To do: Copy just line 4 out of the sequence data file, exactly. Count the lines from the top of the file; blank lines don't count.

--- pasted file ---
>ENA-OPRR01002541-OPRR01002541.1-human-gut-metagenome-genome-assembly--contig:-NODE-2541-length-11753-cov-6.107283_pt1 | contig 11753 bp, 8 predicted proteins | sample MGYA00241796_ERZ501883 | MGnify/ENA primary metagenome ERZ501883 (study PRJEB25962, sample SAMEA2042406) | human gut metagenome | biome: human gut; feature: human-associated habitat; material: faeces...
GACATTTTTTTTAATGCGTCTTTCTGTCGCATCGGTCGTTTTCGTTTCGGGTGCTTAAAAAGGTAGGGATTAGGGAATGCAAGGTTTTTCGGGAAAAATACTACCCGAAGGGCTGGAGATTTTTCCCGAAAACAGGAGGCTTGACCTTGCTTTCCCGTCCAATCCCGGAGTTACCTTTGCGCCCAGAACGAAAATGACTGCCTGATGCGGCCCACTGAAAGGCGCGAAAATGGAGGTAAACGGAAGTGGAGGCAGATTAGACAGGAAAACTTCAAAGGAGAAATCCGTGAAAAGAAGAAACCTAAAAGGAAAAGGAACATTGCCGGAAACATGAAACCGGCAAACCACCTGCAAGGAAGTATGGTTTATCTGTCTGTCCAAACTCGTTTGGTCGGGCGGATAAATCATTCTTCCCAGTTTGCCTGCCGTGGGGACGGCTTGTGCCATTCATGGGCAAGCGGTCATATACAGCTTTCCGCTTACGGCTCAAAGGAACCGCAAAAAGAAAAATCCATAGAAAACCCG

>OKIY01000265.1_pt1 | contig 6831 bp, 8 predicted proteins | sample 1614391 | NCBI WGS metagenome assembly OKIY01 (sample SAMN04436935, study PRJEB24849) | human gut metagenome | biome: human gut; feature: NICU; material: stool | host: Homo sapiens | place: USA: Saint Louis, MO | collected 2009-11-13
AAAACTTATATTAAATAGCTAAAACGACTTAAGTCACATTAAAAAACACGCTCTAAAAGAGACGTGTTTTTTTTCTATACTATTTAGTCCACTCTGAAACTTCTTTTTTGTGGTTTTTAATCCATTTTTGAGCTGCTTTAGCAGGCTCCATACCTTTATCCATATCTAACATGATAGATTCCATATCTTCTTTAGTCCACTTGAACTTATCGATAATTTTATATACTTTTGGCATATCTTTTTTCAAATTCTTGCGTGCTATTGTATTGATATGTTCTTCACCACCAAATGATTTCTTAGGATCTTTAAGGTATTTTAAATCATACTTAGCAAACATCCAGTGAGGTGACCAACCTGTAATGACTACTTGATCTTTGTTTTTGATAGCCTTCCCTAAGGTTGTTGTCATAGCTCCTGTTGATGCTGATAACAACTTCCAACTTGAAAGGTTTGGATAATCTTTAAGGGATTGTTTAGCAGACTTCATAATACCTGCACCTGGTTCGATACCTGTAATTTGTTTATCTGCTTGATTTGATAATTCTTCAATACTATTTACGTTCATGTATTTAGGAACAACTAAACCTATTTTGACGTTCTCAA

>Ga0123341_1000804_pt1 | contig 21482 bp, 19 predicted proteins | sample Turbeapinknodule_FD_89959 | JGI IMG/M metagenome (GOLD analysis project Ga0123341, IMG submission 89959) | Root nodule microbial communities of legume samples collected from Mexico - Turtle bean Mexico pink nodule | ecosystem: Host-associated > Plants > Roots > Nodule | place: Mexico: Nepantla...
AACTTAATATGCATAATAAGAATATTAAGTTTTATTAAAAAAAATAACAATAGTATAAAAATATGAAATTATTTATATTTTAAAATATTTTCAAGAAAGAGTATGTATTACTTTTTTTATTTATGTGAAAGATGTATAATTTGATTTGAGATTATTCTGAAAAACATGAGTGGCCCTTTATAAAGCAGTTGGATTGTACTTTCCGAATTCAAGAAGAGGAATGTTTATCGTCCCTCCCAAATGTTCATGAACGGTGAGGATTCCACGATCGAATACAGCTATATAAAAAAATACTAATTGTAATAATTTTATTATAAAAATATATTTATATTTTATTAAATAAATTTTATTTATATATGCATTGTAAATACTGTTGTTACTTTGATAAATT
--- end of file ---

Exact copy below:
AAAACTTATATTAAATAGCTAAAACGACTTAAGTCACATTAAAAAACACGCTCTAAAAGAGACGTGTTTTTTTTCTATACTATTTAGTCCACTCTGAAACTTCTTTTTTGTGGTTTTTAATCCATTTTTGAGCTGCTTTAGCAGGCTCCATACCTTTATCCATATCTAACATGATAGATTCCATATCTTCTTTAGTCCACTTGAACTTATCGATAATTTTATATACTTTTGGCATATCTTTTTTCAAATTCTTGCGTGCTATTGTATTGATATGTTCTTCACCACCAAATGATTTCTTAGGATCTTTAAGGTATTTTAAATCATACTTAGCAAACATCCAGTGAGGTGACCAACCTGTAATGACTACTTGATCTTTGTTTTTGATAGCCTTCCCTAAGGTTGTTGTCATAGCTCCTGTTGATGCTGATAACAACTTCCAACTTGAAAGGTTTGGATAATCTTTAAGGGATTGTTTAGCAGACTTCATAATACCTGCACCTGGTTCGATACCTGTAATTTGTTTATCTGCTTGATTTGATAATTCTTCAATACTATTTACGTTCATGTATTTAGGAACAACTAAACCTATTTTGACGTTCTCAA